Affordable Art Fair draws young collectors.
That was what first hit you (not literally) upon entering the Affordable Art Fair. The summer show, which brought to New York 70 dealers from as far away as Berlin and Thailand, celebrated its fifth anniversary this year. The defining aspect of the AAF, as always, was the fact that all works had to sell for $5,000 or less, and that might explain the strollers. Young art lovers are naturally loth to drain their savings accounts to build their collections. Hence, what better way for them to enter the fray than to stroll the Affordable Art Fair?
Of course, at that price point (especially in New York), some corners did need to be cut. The Leo Castelli Gallery did not lower the price of Jasper Johns' oils to $5,000, just to enter the show. Rather, this fair encouraged the "little guys" to gather together without fear of the domineering dealers from Madison Ave. Given this collegial atmosphere, just what did they decide to bring to show?
In general, the pieces offered fell into three categories: minor works by major artists; knock-offs of works by major artists; and major works by not-so-major artists.
By way of example, in the first category, there were multiples by Christo, prints by Art Spiegelman, and Mark Kostabi paintings. The Christos, at $4,500 each, just made it under the wire and would have been ideal for young collectors coveting "big name art."
In the second category were paintings by artists working in styles scarily close to those of Mihail Chemiakin, Alex Katz, Kenny Scharf, and others. While these, too, represented ways to bring famous-looking works into the home, there is little doubt that these artists will forever be regarded as "also rans."
It is in the third category, though, where most of the activity could be found. Collectors just love to get sneak peaks of works by artists who are on their way up. Spotting the "Picasso-inthe-making" is what always gives such a show its lottery-like thrill. Hey, in 1959, you could buy small Calder sculptures for $500; now they bring $300,000.
Even with such a variety of works on offer, some trends were discernible.
For example, it seemed that many of the artists worked with found and/or inexpensive materials. (After all, that is one way to keep the final price of a work to a minimum.) Ted Larsen used pieces of metal pulled from abandoned cars to create his appealing, Mondrian-like assemblages. Hyungsub Shin painstakingly wound stretches of wire to build fractal-like trees. Elizabeth Lecourt cut and folded maps to make mock frocks that were so popular that eight of the 10 that Byard Art had brought were sold by the end of the first day. In fact, fashion, (as in clothing), also seemed to be a leitmotiv. The works of Ran Hwang were composed of buttons, pins, and thread attached to haute couture shopping bags. At $1,500 each, it might even be cheaper to buy them than anything in the real Hermes store.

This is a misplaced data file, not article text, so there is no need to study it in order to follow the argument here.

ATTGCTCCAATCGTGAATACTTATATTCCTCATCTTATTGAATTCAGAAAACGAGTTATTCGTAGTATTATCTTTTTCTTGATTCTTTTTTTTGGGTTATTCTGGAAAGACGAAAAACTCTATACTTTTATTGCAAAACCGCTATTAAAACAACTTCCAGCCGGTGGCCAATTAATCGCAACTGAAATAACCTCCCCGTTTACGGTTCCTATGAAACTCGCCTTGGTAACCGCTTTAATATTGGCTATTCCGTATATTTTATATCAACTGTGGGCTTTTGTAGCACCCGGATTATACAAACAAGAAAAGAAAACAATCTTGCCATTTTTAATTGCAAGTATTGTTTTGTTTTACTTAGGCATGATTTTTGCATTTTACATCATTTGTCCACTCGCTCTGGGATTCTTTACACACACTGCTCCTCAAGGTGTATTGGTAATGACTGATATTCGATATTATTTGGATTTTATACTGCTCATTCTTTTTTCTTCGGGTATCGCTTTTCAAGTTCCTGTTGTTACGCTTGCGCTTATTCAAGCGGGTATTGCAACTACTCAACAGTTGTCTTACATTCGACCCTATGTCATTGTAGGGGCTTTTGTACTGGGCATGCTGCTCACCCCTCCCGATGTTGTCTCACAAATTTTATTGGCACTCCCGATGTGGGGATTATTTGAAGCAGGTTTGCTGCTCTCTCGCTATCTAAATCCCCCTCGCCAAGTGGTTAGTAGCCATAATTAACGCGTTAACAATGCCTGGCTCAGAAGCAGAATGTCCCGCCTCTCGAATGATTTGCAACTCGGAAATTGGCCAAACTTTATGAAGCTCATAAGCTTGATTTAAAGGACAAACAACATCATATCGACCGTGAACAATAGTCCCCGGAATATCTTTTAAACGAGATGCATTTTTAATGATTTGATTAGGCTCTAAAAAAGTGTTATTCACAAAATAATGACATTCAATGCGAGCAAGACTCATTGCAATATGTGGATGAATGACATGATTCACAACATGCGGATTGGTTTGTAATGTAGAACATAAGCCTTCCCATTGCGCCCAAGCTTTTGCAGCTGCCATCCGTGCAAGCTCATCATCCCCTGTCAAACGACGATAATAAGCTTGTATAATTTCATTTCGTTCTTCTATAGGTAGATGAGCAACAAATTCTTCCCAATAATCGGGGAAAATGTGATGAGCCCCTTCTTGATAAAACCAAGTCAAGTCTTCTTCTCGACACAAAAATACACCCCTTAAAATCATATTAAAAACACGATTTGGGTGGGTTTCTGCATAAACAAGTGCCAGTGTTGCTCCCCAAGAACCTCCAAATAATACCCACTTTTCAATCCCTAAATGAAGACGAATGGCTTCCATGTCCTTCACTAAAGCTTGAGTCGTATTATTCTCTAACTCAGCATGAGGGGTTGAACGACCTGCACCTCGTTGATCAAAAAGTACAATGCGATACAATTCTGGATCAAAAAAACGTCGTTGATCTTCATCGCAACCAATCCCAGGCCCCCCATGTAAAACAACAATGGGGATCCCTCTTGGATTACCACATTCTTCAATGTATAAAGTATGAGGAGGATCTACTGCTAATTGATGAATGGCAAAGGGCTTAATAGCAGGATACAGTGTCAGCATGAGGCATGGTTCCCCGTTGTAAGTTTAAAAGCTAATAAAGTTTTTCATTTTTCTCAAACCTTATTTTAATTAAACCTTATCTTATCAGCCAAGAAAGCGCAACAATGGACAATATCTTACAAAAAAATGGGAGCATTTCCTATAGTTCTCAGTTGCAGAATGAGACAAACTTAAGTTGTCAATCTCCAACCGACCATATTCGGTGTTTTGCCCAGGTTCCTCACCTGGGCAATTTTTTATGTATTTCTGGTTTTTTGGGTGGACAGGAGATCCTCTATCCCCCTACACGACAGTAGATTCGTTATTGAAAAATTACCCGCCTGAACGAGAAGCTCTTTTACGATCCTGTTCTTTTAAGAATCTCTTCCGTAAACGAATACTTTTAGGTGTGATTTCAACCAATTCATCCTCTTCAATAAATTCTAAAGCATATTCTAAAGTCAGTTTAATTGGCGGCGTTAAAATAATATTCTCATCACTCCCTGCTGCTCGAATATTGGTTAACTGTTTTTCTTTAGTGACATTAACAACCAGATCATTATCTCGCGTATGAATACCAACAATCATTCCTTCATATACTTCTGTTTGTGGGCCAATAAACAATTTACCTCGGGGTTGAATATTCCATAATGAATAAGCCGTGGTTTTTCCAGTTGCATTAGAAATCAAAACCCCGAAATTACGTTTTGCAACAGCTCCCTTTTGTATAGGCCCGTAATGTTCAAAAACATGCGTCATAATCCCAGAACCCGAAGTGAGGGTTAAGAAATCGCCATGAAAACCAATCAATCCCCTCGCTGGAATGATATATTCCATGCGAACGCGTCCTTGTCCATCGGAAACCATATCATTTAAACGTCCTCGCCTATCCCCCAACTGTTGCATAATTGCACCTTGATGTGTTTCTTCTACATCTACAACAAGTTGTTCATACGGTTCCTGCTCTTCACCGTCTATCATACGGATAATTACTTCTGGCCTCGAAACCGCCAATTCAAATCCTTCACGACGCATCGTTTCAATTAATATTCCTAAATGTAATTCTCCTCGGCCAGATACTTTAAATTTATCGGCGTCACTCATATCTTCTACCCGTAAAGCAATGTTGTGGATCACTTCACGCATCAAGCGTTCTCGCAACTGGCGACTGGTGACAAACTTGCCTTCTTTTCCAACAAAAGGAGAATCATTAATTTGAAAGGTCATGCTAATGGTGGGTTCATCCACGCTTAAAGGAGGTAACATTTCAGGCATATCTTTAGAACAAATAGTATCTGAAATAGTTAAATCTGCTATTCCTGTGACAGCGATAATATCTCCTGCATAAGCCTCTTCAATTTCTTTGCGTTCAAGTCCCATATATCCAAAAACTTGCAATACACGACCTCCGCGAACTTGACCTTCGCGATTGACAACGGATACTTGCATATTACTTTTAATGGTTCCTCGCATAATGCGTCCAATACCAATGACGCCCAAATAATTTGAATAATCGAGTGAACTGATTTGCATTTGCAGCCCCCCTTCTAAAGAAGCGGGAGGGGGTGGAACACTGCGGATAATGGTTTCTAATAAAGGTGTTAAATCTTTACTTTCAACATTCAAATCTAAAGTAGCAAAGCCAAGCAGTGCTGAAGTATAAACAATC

Also, plastics seemed to be particularly popular. There were lacquers on aluminum by Rusty Wolfe (an appropriate name for someone working on metal), and epoxies and 3-D acrylics were also well represented in other booths.
All in all, the 7,000 visitors to the fair bought approximately 1,250 works--not a bad ratio. A representative from Winterowd Fine Art called it their "best fair to date" and one from Museum Works Galleries commented that works sold "paid for their booth four times over." For more information, visit www.aafnyc.com.
ABN Contributing Editor
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|Title Annotation:||news: SPECIAL REPORT|
|Publication:||Art Business News|
|Date:||Sep 1, 2006|
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